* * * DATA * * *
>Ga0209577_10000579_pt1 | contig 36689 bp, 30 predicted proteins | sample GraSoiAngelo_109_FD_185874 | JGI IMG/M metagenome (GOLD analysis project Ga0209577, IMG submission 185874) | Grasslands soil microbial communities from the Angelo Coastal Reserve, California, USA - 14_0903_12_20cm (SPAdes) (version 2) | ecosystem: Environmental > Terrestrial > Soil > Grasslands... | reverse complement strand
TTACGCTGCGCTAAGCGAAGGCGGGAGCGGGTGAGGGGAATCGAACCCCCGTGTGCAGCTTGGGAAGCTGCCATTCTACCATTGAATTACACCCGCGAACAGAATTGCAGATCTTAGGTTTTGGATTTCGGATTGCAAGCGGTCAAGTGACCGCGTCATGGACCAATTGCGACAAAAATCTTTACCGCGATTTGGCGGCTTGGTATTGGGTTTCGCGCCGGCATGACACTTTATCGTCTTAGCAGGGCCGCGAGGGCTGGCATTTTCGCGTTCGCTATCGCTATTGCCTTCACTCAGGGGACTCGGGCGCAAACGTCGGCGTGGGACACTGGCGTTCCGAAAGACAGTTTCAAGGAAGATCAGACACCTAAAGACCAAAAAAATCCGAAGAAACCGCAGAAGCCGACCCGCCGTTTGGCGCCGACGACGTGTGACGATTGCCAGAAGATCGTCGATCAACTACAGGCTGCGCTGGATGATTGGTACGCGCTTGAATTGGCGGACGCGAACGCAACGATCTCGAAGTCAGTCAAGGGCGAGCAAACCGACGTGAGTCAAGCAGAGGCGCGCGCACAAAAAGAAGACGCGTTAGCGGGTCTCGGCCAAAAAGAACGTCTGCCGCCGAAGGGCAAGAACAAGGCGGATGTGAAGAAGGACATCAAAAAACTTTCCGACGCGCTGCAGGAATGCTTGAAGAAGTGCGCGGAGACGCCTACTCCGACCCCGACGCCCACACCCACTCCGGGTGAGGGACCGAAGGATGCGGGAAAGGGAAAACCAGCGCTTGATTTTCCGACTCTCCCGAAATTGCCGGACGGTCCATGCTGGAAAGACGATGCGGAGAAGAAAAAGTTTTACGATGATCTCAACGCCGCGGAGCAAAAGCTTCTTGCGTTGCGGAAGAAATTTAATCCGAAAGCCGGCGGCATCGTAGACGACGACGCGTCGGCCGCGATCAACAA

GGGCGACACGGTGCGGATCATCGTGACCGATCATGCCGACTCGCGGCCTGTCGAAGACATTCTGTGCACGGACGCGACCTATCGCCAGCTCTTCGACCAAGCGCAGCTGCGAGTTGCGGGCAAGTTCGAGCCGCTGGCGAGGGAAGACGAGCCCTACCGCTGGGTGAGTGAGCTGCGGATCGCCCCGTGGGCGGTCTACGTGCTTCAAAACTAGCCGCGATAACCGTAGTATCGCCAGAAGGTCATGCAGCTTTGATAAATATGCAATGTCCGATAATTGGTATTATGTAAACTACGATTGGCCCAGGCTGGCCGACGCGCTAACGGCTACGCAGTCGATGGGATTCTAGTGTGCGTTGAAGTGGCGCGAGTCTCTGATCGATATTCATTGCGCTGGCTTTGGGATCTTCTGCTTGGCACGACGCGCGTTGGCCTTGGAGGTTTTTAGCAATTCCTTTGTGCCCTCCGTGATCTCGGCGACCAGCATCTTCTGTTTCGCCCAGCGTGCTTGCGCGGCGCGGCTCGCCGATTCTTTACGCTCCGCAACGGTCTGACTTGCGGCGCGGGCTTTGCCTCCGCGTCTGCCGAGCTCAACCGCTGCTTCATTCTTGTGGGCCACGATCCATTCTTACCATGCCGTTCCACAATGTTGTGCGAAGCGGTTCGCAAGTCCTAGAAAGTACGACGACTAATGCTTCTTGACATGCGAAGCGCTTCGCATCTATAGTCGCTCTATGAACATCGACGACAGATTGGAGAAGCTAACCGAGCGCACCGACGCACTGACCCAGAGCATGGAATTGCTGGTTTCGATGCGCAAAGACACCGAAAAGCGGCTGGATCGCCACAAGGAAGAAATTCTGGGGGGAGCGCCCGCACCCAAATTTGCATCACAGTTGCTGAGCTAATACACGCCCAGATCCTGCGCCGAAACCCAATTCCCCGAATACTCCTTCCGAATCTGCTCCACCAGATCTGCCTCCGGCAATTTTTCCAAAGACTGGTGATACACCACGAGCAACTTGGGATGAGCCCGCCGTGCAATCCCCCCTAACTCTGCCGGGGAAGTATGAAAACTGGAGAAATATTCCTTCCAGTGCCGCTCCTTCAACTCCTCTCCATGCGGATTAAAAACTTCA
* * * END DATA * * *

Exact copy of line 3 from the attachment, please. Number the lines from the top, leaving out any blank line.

GGGCGACACGGTGCGGATCATCGTGACCGATCATGCCGACTCGCGGCCTGTCGAAGACATTCTGTGCACGGACGCGACCTATCGCCAGCTCTTCGACCAAGCGCAGCTGCGAGTTGCGGGCAAGTTCGAGCCGCTGGCGAGGGAAGACGAGCCCTACCGCTGGGTGAGTGAGCTGCGGATCGCCCCGTGGGCGGTCTACGTGCTTCAAAACTAGCCGCGATAACCGTAGTATCGCCAGAAGGTCATGCAGCTTTGATAAATATGCAATGTCCGATAATTGGTATTATGTAAACTACGATTGGCCCAGGCTGGCCGACGCGCTAACGGCTACGCAGTCGATGGGATTCTAGTGTGCGTTGAAGTGGCGCGAGTCTCTGATCGATATTCATTGCGCTGGCTTTGGGATCTTCTGCTTGGCACGACGCGCGTTGGCCTTGGAGGTTTTTAGCAATTCCTTTGTGCCCTCCGTGATCTCGGCGACCAGCATCTTCTGTTTCGCCCAGCGTGCTTGCGCGGCGCGGCTCGCCGATTCTTTACGCTCCGCAACGGTCTGACTTGCGGCGCGGGCTTTGCCTCCGCGTCTGCCGAGCTCAACCGCTGCTTCATTCTTGTGGGCCACGATCCATTCTTACCATGCCGTTCCACAATGTTGTGCGAAGCGGTTCGCAAGTCCTAGAAAGTACGACGACTAATGCTTCTTGACATGCGAAGCGCTTCGCATCTATAGTCGCTCTATGAACATCGACGACAGATTGGAGAAGCTAACCGAGCGCACCGACGCACTGACCCAGAGCATGGAATTGCTGGTTTCGATGCGCAAAGACACCGAAAAGCGGCTGGATCGCCACAAGGAAGAAATTCTGGGGGGAGCGCCCGCACCCAAATTTGCATCACAGTTGCTGAGCTAATACACGCCCAGATCCTGCGCCGAAACCCAATTCCCCGAATACTCCTTCCGAATCTGCTCCACCAGATCTGCCTCCGGCAATTTTTCCAAAGACTGGTGATACACCACGAGCAACTTGGGATGAGCCCGCCGTGCAATCCCCCCTAACTCTGCCGGGGAAGTATGAAAACTGGAGAAATATTCCTTCCAGTGCCGCTCCTTCAACTCCTCTCCATGCGGATTAAAAACTTCA